For years, social conservatives have been fighting to prevent certain people from getting married. But they’re waging a parallel battle, too: Trying to keep married couples together.

In cooperation with the Family Research Council and the National Organization for Marriage, socially conservative politicians have been quietly trying to make it harder for couples to get divorced. In recent years, lawmakers in more than a dozen states have introduced bills imposing longer waiting periods before a divorce is granted, mandating counseling courses or limiting the reasons a couple can formally split. States such as Arizona, Louisiana and Utah have already passed such laws, while others such as Oklahoma and Alabama are moving to do so.

Read more here.

MR

Hat Tip: Naomi Cahn

April 14, 2014 in Divorce (grounds) | Permalink | Comments (0) | TrackBack (0)

Monday, August 19, 2013

Same-Sex Divorce

From the New York Times:

Mr. Cardinal cannot remarry — to do so would make him a bigamist in states like Massachusetts or New York that recognize his previous nuptials. And although he and his husband did not combine their assets, the lack of an official document certifying the end of their marriage carries financial risks.

“I didn’t realize this could potentially be an issue, that we couldn’t divorce when we wanted to,” Mr. Cardinal said. “That was really upsetting.”

The Supreme Court’s ruling last week striking down the federal Defense of Marriage Act has been hailed as a victory for gay couples who wish to marry. But it has also offered new hope to people like Mr. Cardinal who are stuck in a marriage they cannot dissolve.

In a highly mobile society, state bans on same-sex marriage have in many cases made untying the knot far harder than tying it in the first place. But the language in the court’s decision is broad enough, legal experts say, to provide a basis for challenges to state laws.

Read more here.

MR

August 19, 2013 in Divorce (grounds) | Permalink | Comments (0) | TrackBack (0)

Wednesday, May 8, 2013

Fault vs. No-Fault Divorce

From Huffington Post:

"He slept with his secretary." "Except for spending all of my money, she never did a thing for the kids or our marriage." "I'm taking everything, including the kitchen sink!" Emotional reactions like these are extremely common during a divorce. However, they have no place in the divorce proceedings where the need to prove fault has been eliminated, and the conduct of the other party is not a factor considered by the court when granting a divorce, dividing property or entering support orders.

Read more here.

MR

May 8, 2013 in Divorce (grounds) | Permalink | Comments (1) | TrackBack (0)

Wednesday, May 1, 2013

Second Marriages More Successful?

From the Marriage Foundation:

Second Marriages: Triumph of decision over hope?  It is often assumed that second marriages are riskier than first marriages - “The triumph of hope over experience” as popularised by Samuel Johnson in 1791. A new analysis of data commissioned from the Office for National Statistics (ONS) challenges this assumption. In fact, second marriages overall do consistently better than first marriages. Where one or both spouses are marrying for the second time, couples marrying today face an estimated 31% risk of divorce during their lifetime, compared to an estimated 45% risk of divorce amongst couples where both spouses are marrying for the first time.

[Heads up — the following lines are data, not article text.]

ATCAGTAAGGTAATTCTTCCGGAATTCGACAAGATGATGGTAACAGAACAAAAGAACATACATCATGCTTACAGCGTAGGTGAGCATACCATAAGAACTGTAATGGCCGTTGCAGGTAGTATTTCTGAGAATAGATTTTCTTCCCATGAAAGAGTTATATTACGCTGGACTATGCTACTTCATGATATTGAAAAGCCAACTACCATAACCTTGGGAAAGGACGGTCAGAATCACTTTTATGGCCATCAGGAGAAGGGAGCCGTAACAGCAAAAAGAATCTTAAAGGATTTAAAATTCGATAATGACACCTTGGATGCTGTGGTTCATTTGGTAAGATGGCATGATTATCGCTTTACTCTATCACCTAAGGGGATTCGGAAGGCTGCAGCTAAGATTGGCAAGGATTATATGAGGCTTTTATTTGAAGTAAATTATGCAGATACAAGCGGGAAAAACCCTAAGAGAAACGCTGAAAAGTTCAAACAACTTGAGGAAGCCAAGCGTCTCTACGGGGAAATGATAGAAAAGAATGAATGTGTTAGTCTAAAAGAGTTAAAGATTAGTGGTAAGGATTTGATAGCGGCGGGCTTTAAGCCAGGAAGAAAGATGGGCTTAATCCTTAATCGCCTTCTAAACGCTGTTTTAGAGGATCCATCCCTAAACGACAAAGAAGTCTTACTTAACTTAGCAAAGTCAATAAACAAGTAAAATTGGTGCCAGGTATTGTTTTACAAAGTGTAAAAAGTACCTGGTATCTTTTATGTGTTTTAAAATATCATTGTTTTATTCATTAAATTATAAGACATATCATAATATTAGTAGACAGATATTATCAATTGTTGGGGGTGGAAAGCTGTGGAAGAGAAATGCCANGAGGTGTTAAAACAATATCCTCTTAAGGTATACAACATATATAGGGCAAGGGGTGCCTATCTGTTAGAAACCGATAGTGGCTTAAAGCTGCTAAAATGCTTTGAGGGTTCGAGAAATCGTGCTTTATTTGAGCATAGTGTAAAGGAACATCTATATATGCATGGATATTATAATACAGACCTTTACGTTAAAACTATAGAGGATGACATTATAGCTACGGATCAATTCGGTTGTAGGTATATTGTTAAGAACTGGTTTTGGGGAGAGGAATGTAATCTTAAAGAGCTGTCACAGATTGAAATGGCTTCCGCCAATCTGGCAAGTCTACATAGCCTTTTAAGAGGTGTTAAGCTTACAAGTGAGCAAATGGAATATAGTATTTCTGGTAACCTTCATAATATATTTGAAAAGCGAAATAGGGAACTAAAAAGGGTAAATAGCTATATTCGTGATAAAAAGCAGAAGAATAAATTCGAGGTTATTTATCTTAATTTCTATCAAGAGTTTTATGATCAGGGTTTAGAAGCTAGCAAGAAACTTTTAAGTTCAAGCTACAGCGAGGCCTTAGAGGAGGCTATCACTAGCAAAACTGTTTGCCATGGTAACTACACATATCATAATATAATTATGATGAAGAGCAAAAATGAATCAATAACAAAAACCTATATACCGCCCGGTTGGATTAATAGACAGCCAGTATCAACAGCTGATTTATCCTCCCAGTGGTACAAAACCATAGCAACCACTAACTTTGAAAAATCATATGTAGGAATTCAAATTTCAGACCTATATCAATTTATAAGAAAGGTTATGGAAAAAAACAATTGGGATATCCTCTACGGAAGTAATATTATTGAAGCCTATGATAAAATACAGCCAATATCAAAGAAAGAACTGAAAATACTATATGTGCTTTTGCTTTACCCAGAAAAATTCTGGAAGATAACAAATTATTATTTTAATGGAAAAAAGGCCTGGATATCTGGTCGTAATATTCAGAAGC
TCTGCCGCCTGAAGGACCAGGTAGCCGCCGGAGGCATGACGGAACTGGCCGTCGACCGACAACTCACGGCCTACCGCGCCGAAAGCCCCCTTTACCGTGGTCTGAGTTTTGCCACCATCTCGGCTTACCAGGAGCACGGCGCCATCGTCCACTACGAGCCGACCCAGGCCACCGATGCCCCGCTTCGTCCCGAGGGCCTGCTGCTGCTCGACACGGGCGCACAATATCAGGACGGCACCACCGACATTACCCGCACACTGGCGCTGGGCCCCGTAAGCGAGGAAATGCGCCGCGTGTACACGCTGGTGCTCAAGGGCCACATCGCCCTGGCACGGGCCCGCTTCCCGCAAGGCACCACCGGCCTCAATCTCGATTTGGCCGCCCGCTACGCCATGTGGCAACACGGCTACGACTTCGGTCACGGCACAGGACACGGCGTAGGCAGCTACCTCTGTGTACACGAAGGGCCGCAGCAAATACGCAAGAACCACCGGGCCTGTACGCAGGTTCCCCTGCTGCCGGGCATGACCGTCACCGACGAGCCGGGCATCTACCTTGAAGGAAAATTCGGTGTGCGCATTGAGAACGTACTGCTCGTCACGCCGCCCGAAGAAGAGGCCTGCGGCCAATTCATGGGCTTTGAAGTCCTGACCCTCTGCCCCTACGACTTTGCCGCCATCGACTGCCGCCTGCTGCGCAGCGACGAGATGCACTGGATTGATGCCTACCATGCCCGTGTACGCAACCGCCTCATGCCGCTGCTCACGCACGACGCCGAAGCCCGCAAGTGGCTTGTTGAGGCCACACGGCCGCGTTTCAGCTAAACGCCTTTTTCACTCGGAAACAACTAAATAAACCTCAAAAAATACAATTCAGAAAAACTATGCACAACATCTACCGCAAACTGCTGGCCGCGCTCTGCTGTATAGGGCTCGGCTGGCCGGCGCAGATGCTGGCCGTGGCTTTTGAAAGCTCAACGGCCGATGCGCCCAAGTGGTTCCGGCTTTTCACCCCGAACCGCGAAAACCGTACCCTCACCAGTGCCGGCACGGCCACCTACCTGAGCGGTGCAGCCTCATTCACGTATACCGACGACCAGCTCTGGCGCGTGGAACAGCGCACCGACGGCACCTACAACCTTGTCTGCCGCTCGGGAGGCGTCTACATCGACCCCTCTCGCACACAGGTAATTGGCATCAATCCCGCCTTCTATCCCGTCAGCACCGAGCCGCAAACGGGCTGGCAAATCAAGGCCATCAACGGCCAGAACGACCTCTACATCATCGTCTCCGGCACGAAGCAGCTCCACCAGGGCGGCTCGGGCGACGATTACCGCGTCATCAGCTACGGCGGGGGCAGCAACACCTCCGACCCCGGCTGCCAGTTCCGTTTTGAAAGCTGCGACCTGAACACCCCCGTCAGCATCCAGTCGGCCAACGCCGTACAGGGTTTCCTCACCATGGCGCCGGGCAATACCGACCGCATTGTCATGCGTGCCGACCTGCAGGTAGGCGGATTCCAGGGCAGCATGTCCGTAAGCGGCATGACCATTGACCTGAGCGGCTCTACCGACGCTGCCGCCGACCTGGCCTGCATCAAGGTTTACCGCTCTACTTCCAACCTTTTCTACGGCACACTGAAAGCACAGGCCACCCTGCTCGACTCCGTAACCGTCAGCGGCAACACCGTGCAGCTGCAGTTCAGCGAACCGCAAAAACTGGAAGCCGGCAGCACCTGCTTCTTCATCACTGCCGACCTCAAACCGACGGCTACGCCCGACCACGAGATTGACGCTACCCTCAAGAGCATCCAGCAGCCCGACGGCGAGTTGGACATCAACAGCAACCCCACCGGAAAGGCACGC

Read more here.

MR

May 1, 2013 in Divorce (grounds) | Permalink | Comments (0) | TrackBack (0)

Friday, April 12, 2013

Divorce Causes

From the Huffington Post:

A growing number of Brits are citing alcohol as a contributing factor in their divorces -- and it's the wives who have the drinking problem in the majority of the cases, according to one divorce attorney.

Read more here.

MR

April 12, 2013 in Divorce (grounds) | Permalink | Comments (0) | TrackBack (0)

Wednesday, February 13, 2013

Dual Citizenship & Divorce

Forbes contributor Jeff Landers discusses the complex problems individuals face in divorces involving dual citizenship.  More importantly, these divorces can become extremely complicated and messy if children are involved, especially if the two divorcing individuals can't agree on a single country to reside.  Landers answers questions relating to divorce and dual citizenship.

Read more here.

MR

February 13, 2013 in Current Affairs, Divorce (grounds) | Permalink | Comments (2) | TrackBack (0)

Wednesday, August 15, 2012

Basic Divorce Overview

From the State Bar of Wisconisn:

July 5, 2012 – Although Wisconsin has consistently stayed below the national divorce rate, 16,635 couples were divorced last year. One in every 1.8 marriages ends in divorce.

So it was not surprising that a healthy number of young lawyers turned out for a recent CLE seminar, “Handling a Basic Divorce,” which revealed that divorces aren’t so basic.

However, several seasoned family law practitioners presented a wealth of information that lawyers can use to start or build a divorce law practice, including practical advice. This article highlights some of the major issues, including practical tips, to handle a basic divorce.

Read more here.

MR

August 15, 2012 in Divorce (grounds) | Permalink | Comments (2) | TrackBack (0)

Friday, June 29, 2012

Adultery & Divorce

From Reuters:

A spouse's adultery, once discovered, can lead to arguments, resentment, and even divorce. But do courts look less favorably upon an adulterer in a divorce case?

Generally, no -- thanks to the concept of "no-fault" divorce, now available in all 50 states. In a "no-fault" divorce, either spouse can seek a divorce for any reason, and it doesn't matter who's at fault.

But some states still allow the option to pursue a "fault" divorce, in which adultery may play a role.

Read more here.

MR